Discipline and a Scout with Autism - How to do it Effectively
Children with autism need
special strategies to be taught new skills. Here are some researched and
proven techniques to help teach discipline to a child with autism. Read
on to find out more about positive reinforcement, behavorial
assessment, scheduling and more.
Children with autism have a large number of
stereotypical and maladaptive behaviors. Moreover, they are not able to
pick up skills easily and learn through imitation like other children
their age. Thus it is very important to teach and discipline a child
with autism. However, the usual techniques that we use with children may
not be effective. Here are a collection of researched and proven
techniques that are effective to train and teach children with autism.
Scout leaders and caregivers must
develop a positive relationship with the child to be able to teach them,
and help them. This can be done through positive interactions. Positive
interactions refer to building a rapport with the child by engaging the
child in his favorite activities, and responding to the gestures
used by the scout to express his desires. This helps to build
trust - a basis for any intervention.
A behavioral assessment is the
first step to disciplining a child. The child’s behaviors need to
observed and analyzed. We must try to find the cause of the behaviors.
Is it attention seeking, is the child seeking a tangible reward, is
it an escape strategy, or is the task too difficult? For children with
autism, the lack of communication skills can lead to some behavior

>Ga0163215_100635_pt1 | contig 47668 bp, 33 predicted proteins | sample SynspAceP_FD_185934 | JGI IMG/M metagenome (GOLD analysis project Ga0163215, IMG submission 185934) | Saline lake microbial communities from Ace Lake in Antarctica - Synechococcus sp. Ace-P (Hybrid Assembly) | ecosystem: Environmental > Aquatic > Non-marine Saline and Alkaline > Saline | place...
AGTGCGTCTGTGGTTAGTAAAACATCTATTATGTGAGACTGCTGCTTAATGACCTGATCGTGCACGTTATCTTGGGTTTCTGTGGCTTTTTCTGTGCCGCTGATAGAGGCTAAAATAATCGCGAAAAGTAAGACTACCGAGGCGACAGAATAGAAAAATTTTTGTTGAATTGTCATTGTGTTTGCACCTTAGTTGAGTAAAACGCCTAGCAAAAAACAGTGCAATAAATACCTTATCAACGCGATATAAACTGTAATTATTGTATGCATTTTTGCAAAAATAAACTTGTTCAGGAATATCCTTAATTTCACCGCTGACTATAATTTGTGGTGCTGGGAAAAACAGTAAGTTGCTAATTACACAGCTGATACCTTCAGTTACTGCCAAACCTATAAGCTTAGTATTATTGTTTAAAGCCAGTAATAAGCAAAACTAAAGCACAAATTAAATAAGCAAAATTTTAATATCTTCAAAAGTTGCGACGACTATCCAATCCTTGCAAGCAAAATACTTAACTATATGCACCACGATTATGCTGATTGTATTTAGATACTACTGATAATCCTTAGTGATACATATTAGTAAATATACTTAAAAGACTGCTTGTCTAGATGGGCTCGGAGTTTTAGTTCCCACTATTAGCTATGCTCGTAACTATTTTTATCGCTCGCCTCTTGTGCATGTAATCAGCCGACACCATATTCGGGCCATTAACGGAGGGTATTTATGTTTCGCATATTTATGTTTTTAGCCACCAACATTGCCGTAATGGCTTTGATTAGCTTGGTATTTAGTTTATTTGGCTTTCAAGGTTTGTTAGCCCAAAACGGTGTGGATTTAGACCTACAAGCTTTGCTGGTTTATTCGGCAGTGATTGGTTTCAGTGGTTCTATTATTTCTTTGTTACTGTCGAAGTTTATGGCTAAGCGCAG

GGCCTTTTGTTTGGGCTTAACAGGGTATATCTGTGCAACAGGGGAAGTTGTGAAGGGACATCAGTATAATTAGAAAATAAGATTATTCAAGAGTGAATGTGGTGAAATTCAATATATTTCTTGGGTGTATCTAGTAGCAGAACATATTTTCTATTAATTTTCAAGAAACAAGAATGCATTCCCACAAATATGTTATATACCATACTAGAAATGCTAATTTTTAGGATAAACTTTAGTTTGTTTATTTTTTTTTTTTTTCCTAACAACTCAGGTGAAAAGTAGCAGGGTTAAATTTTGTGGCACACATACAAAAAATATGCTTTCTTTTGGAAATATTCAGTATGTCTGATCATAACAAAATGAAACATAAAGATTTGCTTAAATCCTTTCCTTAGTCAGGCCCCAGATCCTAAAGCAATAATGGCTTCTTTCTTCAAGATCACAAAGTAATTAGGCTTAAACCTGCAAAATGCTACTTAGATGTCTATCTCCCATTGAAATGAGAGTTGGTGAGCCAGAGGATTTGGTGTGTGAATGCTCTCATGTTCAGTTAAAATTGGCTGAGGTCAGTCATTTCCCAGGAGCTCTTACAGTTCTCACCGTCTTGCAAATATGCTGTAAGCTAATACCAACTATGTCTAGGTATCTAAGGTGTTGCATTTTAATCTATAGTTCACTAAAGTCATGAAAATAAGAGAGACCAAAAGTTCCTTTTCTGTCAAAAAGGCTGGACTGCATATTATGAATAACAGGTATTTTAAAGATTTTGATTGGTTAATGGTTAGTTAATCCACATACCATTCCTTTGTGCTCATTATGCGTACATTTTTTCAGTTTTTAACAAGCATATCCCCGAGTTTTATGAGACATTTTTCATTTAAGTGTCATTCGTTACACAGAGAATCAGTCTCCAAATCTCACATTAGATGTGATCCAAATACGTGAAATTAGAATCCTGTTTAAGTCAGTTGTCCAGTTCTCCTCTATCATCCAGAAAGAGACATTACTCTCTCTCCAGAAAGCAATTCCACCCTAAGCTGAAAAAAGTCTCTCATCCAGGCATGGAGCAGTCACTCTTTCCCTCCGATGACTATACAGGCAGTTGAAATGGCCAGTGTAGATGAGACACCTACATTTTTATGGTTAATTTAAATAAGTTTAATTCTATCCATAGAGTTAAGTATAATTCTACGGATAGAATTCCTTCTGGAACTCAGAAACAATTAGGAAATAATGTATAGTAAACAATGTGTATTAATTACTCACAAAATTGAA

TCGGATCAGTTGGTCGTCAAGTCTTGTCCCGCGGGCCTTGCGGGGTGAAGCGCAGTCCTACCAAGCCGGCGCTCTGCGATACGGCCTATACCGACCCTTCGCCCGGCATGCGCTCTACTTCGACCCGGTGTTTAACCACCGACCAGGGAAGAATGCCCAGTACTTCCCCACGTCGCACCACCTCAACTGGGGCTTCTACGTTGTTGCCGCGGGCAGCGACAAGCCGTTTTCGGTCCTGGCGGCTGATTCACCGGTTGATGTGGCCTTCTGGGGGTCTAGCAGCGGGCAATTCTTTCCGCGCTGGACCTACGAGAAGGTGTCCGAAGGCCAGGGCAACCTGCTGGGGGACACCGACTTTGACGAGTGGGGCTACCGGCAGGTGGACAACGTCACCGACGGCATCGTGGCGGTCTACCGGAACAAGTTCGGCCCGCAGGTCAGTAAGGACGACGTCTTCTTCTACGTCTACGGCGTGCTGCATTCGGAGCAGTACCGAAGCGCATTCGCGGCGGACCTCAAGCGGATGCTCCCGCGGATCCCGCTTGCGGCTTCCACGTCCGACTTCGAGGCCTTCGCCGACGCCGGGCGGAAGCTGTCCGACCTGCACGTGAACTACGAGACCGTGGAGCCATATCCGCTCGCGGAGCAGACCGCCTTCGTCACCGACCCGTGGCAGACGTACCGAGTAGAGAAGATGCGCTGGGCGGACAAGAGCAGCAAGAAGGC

problems. Furthermore, sensory issues may be the cause of a lot of
repetitive and stereotypical behaviors.
Positive reinforcement is one of the best ways to
teach new behaviors and to increase the occurrence of an adaptive
with autism usually do not appreciate social reinforcers, and instead
prefer activity based reinforcers, or a favorite toy or object. They may
also like to have sensory experiences as reinforcers like a few minutes
with the swing, or holding an item that gives them a tactile sensation. You may need to try out different reinforcers to
find which one works best for a scout with ASD.
Adaptive Behaviors to Replace Non Adaptive Behaviors
One of the best ways of disciplining a child with
autism is to teach them adaptive behaviors that replace non-adaptive
behaviors. For example, if a child bites his hand frequently, give him a
toy that requires both hands to be used. This will occupy him in the
task and stop the biting for a period of time. After a short while,
reinforce this behavior. Similarly, children may show maladaptive
behaviors because they are not able to communicate. A child may throw a
tantrum in the middle of an activity, because he does not know how to
tell you that he wants to stop doing it. Thus, teaching him a way to
indicate that he wants to stop, will avoid such a tantrum in the future.
A lot of children with
autism show maladaptive behaviors because of sensory issues. Too much
light, a cold floor, or the screeching sound of the chalk in the next
room, can all cause huge tantrums. Thus, as much as possible, Scout leaders need to
be sensitive to these issues and adapt the environment to provide a
quiet and calm place for the child to be in.
Children with autism love
structure and routine. A change in the routine can also cause a lot of
maladaptive behaviors. Thus, it is best to have a fixed schedule for scout events and activities and to follow it regularly. If you anticipate a change
in the schedule, prepare the scout with ASD for this change in advance.